Mexicans Lament 'Affronts and Insults' from Washington

New 'anti-immigrant' legislation being taken up in the U.S. Congress is the latest in a series of 'affronts and insults' from 'our northern neighbor.' According to this article from Mexico's La Jornada, the Vice President of the Mexican Senate believes, 'continuing to support this relationship of dependence on the U.S. will carry our nation to disaster.'

By Jose Antonio Roman and Ciro Perez

Translated by Carly Gatzert

December 20, 2005

Original Article (Spanish)

Senator Cesar Jauregui Robles Says President Vicente Fox Has Mishandled Relations With U.S.

The Mexican Senate urged Vicente Fox’s government to increase the pressure on the U.S. Senate to halt passage of anti-immigration legislation that plans to extend the wall along the border by at least 1,000 kilometers [621 miles] and designate undocumented workers as criminals.

Vice President of the Senate Board of Directors [Vice President of the Senate], Cesar Jauregui Robles, acknowledged that little can be done at the parliamentary level, which is why the Government should work on making improvements within Mexico by strengthening the national economy and creating more jobs while on the diplomatic front, the Foreign Secretary [Luis Ernesto Derbez] continues to work to halt [U.S. Congressmen] James Sensenbrenner’s initiative in the U.S. Senate.

In an interview, the National Action Party (PAN) Senator expressed regret over the position of the U.S. House of Representatives. “Not only have we failed to achieve understanding between our nations, but this bill assigns stigma and punishment to a sociological problem. This does not in the least help the relationship between neighbors.  We must reexamine the ways in which Mexico has conducted this relationship (with the United States), because despite all of our efforts, we are in a more precarious situation now than we were six years ago.”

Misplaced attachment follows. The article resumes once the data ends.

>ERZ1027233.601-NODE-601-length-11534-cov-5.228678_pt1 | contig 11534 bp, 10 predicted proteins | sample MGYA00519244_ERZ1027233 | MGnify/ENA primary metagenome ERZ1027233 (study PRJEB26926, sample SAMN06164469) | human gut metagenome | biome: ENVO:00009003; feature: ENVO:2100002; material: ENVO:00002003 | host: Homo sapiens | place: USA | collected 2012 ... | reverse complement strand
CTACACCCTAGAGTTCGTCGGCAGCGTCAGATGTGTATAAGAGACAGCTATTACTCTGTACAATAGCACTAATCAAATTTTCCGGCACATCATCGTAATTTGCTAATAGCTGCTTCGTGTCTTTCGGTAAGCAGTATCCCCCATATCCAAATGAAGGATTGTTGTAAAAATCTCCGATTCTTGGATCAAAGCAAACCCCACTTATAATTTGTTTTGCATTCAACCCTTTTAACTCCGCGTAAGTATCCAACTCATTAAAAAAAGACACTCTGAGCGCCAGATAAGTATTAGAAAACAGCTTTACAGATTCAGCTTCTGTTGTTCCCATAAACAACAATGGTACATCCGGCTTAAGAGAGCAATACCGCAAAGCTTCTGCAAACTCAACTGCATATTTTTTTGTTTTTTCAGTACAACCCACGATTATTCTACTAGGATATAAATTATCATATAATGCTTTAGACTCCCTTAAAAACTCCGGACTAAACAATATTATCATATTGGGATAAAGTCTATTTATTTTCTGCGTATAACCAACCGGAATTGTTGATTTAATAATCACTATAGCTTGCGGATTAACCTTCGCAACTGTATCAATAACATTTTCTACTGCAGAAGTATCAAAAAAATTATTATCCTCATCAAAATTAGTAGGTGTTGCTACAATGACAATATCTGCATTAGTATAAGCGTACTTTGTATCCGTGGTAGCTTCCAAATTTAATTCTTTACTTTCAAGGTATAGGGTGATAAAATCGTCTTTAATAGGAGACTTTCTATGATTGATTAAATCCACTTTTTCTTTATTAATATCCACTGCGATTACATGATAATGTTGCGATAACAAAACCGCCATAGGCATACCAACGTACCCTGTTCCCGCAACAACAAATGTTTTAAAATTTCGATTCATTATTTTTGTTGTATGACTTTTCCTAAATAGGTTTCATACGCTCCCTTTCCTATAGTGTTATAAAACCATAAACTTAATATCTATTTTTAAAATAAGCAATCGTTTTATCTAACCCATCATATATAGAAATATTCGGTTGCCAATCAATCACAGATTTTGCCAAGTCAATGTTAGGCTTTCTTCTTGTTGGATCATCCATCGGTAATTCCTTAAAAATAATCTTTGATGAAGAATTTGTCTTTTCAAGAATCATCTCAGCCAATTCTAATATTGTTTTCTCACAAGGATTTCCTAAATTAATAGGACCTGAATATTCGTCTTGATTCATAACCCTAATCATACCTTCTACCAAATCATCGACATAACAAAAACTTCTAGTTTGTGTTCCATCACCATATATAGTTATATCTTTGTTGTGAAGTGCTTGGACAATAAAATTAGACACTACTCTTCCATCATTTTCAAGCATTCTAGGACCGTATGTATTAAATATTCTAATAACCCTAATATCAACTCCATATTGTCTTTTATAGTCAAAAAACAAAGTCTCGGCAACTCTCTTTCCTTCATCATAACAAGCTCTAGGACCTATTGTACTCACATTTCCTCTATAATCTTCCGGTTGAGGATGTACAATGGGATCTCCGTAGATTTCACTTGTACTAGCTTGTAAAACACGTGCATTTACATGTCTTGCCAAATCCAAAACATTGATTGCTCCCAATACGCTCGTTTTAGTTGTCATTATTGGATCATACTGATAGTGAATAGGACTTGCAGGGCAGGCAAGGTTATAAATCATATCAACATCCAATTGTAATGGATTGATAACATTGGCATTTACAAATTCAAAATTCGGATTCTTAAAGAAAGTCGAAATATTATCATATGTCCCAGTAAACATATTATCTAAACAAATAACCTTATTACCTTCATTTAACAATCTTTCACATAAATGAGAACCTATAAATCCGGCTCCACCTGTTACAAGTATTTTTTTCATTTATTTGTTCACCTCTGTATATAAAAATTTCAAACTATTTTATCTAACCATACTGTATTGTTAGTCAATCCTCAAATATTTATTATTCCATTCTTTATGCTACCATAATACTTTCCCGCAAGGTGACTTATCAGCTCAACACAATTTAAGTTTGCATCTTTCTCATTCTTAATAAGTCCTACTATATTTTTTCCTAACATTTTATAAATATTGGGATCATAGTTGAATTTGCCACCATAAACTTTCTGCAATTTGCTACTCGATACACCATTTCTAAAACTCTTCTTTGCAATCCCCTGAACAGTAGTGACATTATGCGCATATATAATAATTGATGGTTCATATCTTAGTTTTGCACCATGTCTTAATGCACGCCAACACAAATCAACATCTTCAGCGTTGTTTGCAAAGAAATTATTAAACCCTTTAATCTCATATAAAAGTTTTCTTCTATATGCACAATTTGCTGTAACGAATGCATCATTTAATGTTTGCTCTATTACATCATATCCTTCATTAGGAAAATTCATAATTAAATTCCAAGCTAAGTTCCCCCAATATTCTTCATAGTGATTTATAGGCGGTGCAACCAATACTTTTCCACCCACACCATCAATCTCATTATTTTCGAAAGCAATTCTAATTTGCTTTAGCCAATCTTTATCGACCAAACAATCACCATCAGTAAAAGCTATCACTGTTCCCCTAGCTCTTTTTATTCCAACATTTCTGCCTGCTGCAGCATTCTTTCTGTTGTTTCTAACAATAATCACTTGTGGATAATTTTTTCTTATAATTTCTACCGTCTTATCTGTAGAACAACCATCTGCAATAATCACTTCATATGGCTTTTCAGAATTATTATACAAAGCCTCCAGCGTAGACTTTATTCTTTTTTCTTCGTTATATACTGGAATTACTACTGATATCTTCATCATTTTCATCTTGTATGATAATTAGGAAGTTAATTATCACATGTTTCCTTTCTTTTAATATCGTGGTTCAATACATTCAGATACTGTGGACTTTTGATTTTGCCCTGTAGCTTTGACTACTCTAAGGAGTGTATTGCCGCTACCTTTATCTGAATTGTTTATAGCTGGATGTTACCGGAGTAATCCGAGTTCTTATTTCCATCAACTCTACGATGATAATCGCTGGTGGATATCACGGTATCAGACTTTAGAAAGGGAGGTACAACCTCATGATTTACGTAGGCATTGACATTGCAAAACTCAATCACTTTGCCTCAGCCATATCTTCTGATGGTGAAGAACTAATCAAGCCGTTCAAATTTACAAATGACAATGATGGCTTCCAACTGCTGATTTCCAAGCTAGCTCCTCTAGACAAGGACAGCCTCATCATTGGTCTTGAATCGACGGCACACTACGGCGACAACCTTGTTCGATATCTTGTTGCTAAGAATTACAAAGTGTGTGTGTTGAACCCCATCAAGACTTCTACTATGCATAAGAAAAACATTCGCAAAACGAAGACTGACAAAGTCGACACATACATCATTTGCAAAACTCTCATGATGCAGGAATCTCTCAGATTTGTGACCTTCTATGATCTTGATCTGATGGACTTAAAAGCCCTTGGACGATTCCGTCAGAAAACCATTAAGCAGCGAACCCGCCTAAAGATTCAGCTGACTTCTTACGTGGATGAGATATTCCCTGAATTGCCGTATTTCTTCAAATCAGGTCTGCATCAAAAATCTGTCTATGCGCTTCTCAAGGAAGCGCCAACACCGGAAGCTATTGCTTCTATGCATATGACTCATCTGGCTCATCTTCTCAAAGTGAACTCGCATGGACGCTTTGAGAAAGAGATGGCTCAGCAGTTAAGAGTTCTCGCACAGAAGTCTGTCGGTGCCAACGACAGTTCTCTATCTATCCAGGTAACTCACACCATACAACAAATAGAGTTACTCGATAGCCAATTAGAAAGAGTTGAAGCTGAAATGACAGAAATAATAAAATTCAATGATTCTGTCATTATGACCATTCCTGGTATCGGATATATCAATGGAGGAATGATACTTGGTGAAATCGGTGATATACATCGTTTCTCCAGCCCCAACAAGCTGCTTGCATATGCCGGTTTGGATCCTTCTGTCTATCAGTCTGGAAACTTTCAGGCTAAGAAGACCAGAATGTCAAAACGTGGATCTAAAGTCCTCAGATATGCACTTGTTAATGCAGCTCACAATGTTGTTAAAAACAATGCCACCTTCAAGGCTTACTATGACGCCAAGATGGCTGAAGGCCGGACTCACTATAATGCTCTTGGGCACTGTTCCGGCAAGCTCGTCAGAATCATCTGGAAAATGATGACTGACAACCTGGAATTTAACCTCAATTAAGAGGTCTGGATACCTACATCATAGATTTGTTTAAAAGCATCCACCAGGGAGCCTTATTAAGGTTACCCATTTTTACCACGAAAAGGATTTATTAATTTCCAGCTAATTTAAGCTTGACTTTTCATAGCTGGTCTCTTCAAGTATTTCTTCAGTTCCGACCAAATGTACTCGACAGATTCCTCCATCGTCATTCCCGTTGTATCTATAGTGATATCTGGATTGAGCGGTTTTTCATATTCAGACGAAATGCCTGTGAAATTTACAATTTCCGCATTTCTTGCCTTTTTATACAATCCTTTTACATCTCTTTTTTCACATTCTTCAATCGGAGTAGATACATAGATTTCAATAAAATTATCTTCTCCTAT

Location of Guatemala in Central America.

Considering the circumstances, Jauregui said that Mexico should seek to solve its problems internally because the alternative, continuing to support this relationship of dependence on the U.S. “will carry our nation to disaster.  We should also look to the south, Asia, Europe, and other nations with whom we have better relations and who have not caused us to suffer daily affronts and insults, as our northern neighbor has.”

The PAN Party Senator said that the relationship between Mexico and the U.S. today is worse than it was five years ago, when the two countries spoke of joint investments, and bringing maquiladoras [export assembly plants] to the south of the country to help develop this region. “Today we see that nothing has come of this talk. These plans were merely pipe dreams. Instead we see the construction of walls that, as history suggests, are destined to collapse sooner or later.”

Meanwhile, the national head of the Institutional Revolutionary Party (PRI) claimed yesterday that the construction of a wall along the northern border is an act that defies the most basic principals and human rights, in addition to contradicting the free market philosophy that the U.S. promotes across the world.

“Just as the U.S. defends the free exchange of goods and money, a free economy should also be founded upon the uninhibited transit of human capital and the freedom to seek work opportunities. It is a contradiction to defend the free flow of goods and money, but at the same time deny people the right to work and the freedom to hire,” maintained PRI spokesman Eduardo Andrade.

© Watching America and All Rights Reserved. 2005

Site Design v1.0 & v2.0:
Fifth Wall Media Design